DiseaseMenstruation, or period, is the shedding of a woman’s uterus lining. Each month, one of the ovaries releases an egg. This is called ovulation. At the same time, hormonal changes prepare the uterus for pregnancy. If ovulation takes place and the egg is not fertilized, the lining of the uterus sheds through the vagina and passes out the body (this is the blood that you see). Menstruation is part of the menstrual cycle. A cycle is counted from the first day of one period to the first day of the next period. The average menstrual cycle is 28 days long. If a woman does not have a period for 90 days, she should see the doctor to check for pregnancy, early menopause, or other medical problems.

On an average, girls get their first menstrual period between 8-13 years old. The first menstrual period typically starts two to two-and-a-half years after breast development begins. Periods can be light, moderate, or heavy, and the length of the period also varies from woman to woman. Most periods last from 3 to 5 days. During the early years of menstruation, girls usually have “medium” menstrual flow; most report changing a pad approximately 3 to 6 times a day.

During menstruation, the uterus, which is a muscle, contracts and relaxes more than it does at other times in the month. This can produce the uncomfortable feeling of cramps. Using a heating pad or hot water bottle may help ease some of the discomfort. Taking over-the-counter pain relievers such as naproxen, ibuprofen, or acetaminophen may also help. Do not take aspirin, as aspirin usage has been linked to a deadly disease known as Reye’s syndrome in children and teenagers. Reye’s syndrome affects all organs of the body, specially the liver and brain. Other discomforts during menstruation include breast tenderness, bloating, headaches, fatigue, mood swings, and food cravings. Some women will experience these symptoms more than others, and not every woman will experience all of these symptoms.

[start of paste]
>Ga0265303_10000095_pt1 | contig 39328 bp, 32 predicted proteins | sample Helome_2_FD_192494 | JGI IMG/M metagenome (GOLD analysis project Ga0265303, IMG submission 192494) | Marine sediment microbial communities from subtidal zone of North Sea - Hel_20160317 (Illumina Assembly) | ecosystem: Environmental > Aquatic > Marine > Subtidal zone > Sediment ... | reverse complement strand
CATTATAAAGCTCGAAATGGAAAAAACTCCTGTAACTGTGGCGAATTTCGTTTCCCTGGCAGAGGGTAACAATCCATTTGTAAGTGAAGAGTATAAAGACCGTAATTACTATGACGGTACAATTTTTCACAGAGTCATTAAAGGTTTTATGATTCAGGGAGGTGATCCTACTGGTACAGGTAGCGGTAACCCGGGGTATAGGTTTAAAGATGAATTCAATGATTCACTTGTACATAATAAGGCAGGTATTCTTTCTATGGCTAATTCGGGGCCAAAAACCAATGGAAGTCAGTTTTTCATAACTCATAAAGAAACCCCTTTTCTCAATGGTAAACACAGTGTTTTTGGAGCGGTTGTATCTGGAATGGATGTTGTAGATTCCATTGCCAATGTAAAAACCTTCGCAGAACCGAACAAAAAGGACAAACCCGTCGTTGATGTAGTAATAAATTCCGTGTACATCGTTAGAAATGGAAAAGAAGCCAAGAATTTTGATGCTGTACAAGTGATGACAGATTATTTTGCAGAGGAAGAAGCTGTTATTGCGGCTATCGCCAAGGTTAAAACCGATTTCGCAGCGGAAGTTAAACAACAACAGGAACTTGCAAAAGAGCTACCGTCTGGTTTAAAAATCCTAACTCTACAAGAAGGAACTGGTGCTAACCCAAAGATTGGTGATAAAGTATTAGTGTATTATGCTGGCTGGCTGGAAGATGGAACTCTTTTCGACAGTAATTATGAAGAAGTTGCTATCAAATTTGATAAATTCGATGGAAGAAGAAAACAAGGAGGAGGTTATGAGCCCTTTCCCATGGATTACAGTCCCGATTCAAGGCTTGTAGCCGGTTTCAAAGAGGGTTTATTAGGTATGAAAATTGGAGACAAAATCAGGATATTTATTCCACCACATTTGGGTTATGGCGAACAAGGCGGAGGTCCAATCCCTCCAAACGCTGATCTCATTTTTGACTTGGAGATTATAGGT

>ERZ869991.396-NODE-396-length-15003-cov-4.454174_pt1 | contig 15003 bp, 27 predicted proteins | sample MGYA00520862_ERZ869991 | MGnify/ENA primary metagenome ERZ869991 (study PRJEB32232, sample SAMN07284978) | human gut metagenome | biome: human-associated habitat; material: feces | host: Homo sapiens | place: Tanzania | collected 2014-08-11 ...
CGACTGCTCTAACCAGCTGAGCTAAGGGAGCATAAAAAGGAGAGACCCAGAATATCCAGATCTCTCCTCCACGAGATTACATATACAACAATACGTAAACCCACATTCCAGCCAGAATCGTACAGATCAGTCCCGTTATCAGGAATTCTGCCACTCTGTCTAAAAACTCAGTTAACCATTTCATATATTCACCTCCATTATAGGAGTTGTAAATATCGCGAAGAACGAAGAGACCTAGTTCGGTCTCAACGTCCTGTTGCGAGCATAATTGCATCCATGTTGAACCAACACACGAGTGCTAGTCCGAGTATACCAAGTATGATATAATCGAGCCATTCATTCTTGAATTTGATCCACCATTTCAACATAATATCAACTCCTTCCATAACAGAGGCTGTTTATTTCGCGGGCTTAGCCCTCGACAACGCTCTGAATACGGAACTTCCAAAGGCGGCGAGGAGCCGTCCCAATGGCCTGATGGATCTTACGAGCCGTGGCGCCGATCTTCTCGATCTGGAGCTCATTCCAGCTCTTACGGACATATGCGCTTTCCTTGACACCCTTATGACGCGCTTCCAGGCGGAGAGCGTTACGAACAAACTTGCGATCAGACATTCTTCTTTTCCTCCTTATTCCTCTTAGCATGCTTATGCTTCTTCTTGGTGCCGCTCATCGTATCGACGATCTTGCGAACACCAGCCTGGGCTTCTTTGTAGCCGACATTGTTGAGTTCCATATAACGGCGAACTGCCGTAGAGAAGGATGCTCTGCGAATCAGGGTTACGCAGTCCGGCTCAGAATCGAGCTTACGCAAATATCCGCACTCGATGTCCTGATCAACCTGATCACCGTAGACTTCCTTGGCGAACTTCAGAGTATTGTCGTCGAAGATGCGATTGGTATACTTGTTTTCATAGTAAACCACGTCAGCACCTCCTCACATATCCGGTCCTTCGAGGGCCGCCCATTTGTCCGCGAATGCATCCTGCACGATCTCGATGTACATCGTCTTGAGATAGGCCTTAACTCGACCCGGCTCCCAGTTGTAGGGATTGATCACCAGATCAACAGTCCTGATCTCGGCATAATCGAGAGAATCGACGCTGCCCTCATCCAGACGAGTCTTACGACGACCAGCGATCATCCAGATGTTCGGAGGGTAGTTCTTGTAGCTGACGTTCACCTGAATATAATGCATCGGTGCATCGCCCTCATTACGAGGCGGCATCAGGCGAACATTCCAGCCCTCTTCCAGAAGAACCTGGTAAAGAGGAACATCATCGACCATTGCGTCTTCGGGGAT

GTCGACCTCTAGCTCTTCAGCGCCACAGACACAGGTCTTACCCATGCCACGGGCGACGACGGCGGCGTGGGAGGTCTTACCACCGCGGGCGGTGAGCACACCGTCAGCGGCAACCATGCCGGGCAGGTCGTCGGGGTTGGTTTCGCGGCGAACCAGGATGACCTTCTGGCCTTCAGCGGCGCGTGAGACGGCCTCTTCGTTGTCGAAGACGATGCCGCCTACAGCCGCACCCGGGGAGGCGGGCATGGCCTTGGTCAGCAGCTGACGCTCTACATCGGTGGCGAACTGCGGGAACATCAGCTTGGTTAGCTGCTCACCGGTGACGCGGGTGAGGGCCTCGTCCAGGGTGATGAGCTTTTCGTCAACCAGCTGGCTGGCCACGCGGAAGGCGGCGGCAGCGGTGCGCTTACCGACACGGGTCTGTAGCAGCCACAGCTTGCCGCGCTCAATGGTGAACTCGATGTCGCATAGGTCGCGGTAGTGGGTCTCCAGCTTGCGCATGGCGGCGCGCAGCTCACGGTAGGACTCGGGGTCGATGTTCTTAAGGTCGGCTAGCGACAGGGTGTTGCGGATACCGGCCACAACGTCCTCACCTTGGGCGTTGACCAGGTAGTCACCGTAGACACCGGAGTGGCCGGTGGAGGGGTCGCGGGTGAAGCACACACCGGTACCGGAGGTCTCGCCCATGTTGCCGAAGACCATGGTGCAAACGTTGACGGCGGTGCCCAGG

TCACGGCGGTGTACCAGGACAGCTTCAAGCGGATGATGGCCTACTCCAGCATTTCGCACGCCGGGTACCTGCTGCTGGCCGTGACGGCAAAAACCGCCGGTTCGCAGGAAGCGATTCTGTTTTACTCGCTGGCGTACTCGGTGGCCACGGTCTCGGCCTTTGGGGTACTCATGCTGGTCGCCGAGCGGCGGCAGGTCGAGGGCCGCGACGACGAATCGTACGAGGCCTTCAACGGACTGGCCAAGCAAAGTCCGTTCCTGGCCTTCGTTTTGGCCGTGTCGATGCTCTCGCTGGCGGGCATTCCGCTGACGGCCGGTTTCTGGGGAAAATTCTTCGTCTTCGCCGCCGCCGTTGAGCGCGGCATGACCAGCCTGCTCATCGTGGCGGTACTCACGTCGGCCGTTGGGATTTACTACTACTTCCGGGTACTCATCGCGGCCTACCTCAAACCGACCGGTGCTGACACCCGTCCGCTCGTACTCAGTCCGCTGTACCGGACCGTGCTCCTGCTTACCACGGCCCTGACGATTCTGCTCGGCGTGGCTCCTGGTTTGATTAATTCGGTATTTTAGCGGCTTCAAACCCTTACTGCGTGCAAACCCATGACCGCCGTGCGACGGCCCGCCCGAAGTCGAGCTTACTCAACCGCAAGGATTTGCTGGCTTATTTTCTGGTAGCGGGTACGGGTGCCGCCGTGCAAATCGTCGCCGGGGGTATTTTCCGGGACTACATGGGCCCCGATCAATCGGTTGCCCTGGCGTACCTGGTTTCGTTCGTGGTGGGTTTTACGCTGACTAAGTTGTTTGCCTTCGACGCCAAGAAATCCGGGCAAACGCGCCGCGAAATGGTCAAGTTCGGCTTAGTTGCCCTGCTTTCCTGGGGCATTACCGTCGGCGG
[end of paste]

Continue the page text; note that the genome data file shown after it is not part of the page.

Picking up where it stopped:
You should track your period on a calendar to have some idea of when it will start. Remember to carry a few pads with you to school or work a day or two before your period is due to begin. You should also keep sanitary products in stock at home.


Menstrual Products


Menstrual pads are disposable rectangular pieces of material that attach to the insides of underwear to absorb menstrual flow. Pads often come with adhesive backings and “wings” (extra material on the sides that fold around the underwear) to hold them in place.

The shape, absorbency, and lengths may vary depending on the manufacturer, but there are several different types of menstrual pads:

  • Panty liner: Designed to absorb very light menstrual flow or vaginal discharge.
  • Ultra-thin: Very thin pad, which may be as absorbent as regular pad but less bulky.
  • Regular: Middle range absorbency.
  • Maxi/ Super: Larger absorbency, useful for the start for the menstrual cycle when menstruation is often the heaviest.
  • Night: A longer pad to allow for more protection while the wearer is lying down, with absorbency suitable for overnight use.
  • While some pads are labeled fragrance-free, others may come with light deodorant to cover any menstrual odor, but deodorizing substance may cause irritation in some women.



Unlike pads, which are worn externally, tampons are cylindrical material to be inserted into the vagina to absorb blood. Each tampon has a string attached to one end for ease of removal, and may be packaged inside an applicator (a plastic or cardboard tube) to aid insertion. Tampons also come in different absorbency ratings.


Keep Clean

Remember to wash your hands before and after using a pad or tampon. It is also very important that you change the pad or tampon at least every 4-6 hours and avoid tampon usage over night. Leaving a tampon in the body longer than recommended increases the risk of toxic shock syndrome (TSS), a rare but potentially fatal disease caused by bacterial infection. Symptoms of TSS include high fever, vomiting, diarrhea, extreme weakness, diffuse rash, and others. Seek medical advice immediately if needed. However, TSS is very rare. Most women never become ill from using tampons, especially if they change tampons regularly.